Many pastured horses, and even those that are kept in stalls, seem to accumulate small cuts, scrapes, and scratches. These injuries are more frequent, and sometimes more severe, when groups of young, energetic horses are turned out together.
One location where seemingly small injuries can have a long-lasting effect is the coronary band, or coronet. This area, where the top of the hoof joins the bottom of the horse’s pastern, is easily injured when the horse bangs a leg against a fence, rock, or other object encountered in the pasture or stall. If the horse steps on his own foot or is stepped on or kicked by another horse, coronary band injuries can result.
Direct injuries like those resulting from a cut or kick to the coronary band don’t have to be extremely severe to cause a problem that can take months to clear up. Even after the initial wound heals, there may be damage to the growing hoof. Trauma and bruising to the structures that produce new hoof tissue can result in an area of interrupted growth. This may cause a deformity, crack or depression in the hoof wall. A farrier can stabilize the hoof with a bar shoe or other support while the hoof grows out, a process that usually takes 6 to 12 months. Some hooves never will recover completely, requiring special shoeing for the rest of the horse’s life. With other injuries, the deformed section will grow out and be followed by normally shaped hoof tissue.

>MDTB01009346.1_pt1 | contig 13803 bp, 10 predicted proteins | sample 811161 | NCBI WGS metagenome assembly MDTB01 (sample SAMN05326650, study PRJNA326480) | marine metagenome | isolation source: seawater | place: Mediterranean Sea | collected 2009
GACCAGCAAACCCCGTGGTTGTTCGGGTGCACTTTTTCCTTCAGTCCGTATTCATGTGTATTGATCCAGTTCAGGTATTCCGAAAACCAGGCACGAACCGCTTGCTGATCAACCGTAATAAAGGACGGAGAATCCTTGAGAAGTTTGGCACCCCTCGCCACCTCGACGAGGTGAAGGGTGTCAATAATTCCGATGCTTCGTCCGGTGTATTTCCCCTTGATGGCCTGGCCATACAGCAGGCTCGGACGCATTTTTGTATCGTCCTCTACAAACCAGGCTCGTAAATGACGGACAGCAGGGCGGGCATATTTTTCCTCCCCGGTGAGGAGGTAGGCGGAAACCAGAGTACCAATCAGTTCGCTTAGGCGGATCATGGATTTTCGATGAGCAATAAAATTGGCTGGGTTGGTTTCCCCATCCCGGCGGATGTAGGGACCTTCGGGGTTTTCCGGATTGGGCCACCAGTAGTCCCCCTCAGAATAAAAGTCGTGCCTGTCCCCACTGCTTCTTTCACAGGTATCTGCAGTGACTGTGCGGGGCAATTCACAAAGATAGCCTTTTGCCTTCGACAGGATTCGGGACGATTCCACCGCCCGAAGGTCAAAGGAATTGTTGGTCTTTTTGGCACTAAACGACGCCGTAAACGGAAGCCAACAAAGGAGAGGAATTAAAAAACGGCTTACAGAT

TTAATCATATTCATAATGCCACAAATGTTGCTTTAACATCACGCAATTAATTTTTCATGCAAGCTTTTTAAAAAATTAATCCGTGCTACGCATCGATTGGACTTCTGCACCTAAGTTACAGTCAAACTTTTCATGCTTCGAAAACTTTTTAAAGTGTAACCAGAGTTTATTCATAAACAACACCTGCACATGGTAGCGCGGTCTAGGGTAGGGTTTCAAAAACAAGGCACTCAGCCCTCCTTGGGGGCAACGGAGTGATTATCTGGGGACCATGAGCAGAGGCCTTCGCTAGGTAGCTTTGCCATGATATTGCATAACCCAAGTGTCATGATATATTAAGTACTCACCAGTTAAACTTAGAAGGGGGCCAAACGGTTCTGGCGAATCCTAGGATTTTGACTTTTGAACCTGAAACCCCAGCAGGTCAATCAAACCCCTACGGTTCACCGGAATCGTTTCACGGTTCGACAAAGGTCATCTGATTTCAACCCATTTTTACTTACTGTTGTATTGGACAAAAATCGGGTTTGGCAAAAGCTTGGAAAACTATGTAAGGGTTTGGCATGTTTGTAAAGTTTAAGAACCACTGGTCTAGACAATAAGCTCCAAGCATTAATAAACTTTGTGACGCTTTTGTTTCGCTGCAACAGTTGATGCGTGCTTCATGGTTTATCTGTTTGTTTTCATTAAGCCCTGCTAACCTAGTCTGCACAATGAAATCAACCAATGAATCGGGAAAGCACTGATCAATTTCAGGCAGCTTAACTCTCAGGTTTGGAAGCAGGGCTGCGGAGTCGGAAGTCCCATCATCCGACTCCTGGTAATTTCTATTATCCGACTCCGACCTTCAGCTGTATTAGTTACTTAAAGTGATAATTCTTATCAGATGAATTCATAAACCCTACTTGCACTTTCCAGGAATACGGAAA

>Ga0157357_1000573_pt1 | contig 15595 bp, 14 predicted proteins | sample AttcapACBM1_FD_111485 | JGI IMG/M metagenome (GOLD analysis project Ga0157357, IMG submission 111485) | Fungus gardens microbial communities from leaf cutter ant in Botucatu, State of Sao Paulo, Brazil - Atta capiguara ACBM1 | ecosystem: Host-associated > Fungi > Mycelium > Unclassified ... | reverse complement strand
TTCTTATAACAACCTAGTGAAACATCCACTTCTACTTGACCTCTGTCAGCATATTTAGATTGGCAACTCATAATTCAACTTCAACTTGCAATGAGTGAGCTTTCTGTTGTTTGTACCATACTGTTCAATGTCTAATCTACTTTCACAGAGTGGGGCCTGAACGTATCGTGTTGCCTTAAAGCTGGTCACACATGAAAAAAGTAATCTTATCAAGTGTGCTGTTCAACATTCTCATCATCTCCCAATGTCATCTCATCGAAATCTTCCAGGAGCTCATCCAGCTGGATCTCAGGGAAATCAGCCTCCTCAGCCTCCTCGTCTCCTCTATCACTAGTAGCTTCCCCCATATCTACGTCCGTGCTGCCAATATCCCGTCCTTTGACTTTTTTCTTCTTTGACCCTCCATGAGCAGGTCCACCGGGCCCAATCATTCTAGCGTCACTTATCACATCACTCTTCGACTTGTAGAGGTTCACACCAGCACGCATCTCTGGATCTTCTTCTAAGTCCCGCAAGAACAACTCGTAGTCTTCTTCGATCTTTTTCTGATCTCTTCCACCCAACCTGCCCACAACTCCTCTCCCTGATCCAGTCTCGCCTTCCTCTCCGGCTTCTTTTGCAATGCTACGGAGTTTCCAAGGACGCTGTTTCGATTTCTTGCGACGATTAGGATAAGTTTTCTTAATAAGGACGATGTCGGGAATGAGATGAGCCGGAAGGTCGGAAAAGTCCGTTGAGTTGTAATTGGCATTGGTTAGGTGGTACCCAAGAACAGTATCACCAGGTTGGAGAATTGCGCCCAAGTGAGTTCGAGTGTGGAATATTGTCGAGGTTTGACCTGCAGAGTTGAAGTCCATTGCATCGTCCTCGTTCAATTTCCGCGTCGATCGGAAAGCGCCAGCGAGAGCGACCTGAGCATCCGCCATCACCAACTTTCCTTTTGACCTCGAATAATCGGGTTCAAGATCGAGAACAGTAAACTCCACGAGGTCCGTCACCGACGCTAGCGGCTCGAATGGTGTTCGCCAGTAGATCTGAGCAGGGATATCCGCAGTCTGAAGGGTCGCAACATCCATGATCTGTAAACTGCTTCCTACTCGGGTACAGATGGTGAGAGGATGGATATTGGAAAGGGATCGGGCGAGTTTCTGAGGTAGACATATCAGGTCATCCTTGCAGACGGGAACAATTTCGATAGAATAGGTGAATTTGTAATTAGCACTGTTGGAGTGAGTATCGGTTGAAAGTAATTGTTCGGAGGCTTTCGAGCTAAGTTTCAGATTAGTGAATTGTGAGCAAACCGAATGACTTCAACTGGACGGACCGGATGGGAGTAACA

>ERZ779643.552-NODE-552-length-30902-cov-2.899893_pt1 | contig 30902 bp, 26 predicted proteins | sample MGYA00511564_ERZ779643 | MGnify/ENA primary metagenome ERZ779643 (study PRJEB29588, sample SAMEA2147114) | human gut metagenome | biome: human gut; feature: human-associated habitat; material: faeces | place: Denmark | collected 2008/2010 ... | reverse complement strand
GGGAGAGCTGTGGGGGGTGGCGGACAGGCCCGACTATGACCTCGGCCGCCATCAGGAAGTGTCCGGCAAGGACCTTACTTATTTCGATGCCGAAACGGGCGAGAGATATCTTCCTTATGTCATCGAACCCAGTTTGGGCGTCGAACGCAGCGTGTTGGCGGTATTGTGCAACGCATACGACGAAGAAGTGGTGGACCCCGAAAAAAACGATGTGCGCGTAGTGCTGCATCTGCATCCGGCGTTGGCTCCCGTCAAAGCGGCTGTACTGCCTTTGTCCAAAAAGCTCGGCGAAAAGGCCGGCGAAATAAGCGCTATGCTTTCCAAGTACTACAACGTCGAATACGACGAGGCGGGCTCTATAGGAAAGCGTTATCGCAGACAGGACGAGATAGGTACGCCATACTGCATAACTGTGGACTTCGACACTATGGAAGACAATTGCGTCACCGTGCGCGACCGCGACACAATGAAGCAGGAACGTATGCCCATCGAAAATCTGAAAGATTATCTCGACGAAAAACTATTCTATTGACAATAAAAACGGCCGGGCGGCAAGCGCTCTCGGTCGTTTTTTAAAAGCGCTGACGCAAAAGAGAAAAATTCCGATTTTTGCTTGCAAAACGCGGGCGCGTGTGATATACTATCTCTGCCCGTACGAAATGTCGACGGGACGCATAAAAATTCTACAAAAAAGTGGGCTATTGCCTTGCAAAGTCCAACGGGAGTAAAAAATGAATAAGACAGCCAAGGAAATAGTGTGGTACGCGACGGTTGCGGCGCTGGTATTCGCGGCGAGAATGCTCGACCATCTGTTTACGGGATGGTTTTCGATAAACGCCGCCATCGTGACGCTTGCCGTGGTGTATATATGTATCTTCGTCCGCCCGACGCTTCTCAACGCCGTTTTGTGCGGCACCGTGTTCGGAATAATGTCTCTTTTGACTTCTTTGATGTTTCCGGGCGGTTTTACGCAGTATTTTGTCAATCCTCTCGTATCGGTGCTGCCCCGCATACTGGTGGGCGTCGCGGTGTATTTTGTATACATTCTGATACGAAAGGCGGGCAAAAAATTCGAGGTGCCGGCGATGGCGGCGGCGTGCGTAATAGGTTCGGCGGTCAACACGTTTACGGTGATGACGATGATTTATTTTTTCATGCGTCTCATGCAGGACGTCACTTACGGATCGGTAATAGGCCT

Some horses get abscesses in the hoof that don’t open and drain through the sole or white line area. The infection produces pus that may work upward within the hoof, finally erupting at the coronary band. This situation is sometimes referred to as a “gravel” because it was once thought that a piece of sand or gravel had become lodged in the hoof, causing the infection. The rupture at the coronet reduces pressure and pain but won’t always fix the problem because bacteria are still present in the channel produced by the infection. A veterinarian can suggest treatments such as soaking the hoof or locating the sore spot on the horse’s sole and paring out an opening to release the infection. Clearing up a gravel is sometimes a time-consuming chore because of the difficulty in reaching the infected tissues. As with other injuries to the coronary band, a gravel may affect hoof growth temporarily or perpetually.